costly failure. One report claimed that only one water buffalo
and 100 pounds of rice were destroyed. One report said that the
bombs were dropped on an area that the Viet Cong had just evacuated.
Other reports said that the results of the raid were a lot more
effective than the press had led people to believe.
Did they ever find out why the aircraft involved in the collision
got themselves into that position?
Yes, Investigators determined that there were multiple causes,
actually a combination of factors: poor planning, weather conditions,
forbidden radio communications, and an untested air refueling
operation. As you can imagine, further raids were postponed while
the operation went back to the drawing boards.
July, ARC LIGHT raids resumed, and during the next 30 months,
more than 126,000 sorties were flown from the three bases that
were involved in the B-52 effort in Southeast Asia, 126,615, to
over Laos were added in December 1965, and raids to North Vietnam
added in April 1966.
May 18, 1969, extensive, secret, bombing of suspected Viet Cong
sanctuaries in Cambodia began with 60 B-52s taking off from Guam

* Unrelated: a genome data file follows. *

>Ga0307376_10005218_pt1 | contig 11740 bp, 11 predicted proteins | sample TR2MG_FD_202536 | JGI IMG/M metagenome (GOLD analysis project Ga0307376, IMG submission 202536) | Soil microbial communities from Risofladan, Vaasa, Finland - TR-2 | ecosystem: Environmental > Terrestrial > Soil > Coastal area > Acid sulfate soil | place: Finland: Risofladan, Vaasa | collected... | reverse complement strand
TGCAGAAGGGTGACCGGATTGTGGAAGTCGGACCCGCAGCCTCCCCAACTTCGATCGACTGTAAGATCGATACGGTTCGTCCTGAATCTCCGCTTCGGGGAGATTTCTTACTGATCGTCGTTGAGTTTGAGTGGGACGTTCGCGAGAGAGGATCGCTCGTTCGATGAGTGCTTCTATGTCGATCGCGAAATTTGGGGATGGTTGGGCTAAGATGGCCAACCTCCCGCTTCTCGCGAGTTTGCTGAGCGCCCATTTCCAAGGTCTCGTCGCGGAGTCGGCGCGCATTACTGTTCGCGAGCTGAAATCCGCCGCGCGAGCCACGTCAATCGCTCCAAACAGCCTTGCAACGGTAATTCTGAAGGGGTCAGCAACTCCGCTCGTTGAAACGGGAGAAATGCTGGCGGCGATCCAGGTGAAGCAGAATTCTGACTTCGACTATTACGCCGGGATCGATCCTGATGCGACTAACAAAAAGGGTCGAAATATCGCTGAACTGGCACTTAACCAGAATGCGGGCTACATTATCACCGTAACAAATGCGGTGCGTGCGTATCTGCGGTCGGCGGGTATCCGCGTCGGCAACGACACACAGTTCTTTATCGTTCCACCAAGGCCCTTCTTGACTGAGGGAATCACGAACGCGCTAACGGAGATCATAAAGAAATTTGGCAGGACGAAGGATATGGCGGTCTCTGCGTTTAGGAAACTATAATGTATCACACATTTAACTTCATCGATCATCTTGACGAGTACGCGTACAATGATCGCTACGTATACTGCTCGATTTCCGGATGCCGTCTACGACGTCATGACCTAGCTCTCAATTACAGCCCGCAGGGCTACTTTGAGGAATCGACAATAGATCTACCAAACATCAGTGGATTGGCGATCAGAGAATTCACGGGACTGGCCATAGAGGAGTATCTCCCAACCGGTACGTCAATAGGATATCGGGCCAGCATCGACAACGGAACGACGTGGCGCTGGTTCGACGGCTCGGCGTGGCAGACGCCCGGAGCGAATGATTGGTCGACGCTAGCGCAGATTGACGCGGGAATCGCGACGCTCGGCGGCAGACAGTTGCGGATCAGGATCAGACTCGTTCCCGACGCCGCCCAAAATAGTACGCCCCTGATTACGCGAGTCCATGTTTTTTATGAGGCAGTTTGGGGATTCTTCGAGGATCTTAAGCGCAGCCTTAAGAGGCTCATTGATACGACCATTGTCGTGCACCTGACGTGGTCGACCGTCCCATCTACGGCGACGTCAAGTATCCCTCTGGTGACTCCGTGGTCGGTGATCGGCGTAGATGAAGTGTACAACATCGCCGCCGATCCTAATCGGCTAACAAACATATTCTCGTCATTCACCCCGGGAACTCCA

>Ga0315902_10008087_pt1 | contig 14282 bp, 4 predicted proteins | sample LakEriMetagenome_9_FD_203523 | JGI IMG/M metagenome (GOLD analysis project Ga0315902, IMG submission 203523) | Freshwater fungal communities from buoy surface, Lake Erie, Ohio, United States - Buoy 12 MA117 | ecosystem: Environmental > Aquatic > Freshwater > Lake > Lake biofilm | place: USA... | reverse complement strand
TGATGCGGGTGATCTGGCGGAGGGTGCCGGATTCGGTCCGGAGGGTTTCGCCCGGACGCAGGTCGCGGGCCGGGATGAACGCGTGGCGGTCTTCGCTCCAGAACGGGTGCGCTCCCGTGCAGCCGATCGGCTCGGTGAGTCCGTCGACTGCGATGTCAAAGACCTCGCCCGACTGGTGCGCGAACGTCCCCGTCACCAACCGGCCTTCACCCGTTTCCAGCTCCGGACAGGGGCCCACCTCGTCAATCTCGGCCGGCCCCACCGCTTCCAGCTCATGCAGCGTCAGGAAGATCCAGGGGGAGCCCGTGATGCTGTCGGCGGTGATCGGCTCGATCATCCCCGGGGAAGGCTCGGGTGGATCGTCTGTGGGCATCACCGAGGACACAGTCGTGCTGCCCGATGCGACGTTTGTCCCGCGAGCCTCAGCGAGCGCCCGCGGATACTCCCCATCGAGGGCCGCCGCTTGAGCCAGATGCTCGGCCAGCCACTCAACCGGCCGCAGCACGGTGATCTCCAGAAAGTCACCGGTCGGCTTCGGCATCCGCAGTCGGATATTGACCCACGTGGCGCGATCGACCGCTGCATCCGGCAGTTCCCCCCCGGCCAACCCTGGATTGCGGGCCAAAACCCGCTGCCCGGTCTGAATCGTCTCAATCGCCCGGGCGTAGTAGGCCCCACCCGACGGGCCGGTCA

on what seemed to be yet another "ordinary" ARC LIGHT
mission. In good OPSEC countermeasures fashion, at the last possible
minute, 48 bombers crossed into Cambodia, each dropping twenty-four
tons of bombs on the operating area of the headquarters of COSVN,
or Central Office for South Vietnam, North Vietnam's headquarters
for staging and directing operations into South Vietnam.
1972, B-52s were involved in LINEBACKER and LINEBACKER II missions
over North Vietnam, and that Operation ARC LIGHT ended on August
15, 1973, with all B-52s withdrawn from Southeast Asia shortly
by the way, these aircraft, now fifty years old, were used to
hit targets during Operations Desert Storm, Southern Watch, Desert
Strike, Desert Fox, Allied Force, Enduring Freedom, and Iraqi
Freedom. These fine aircraft are expected to remain in service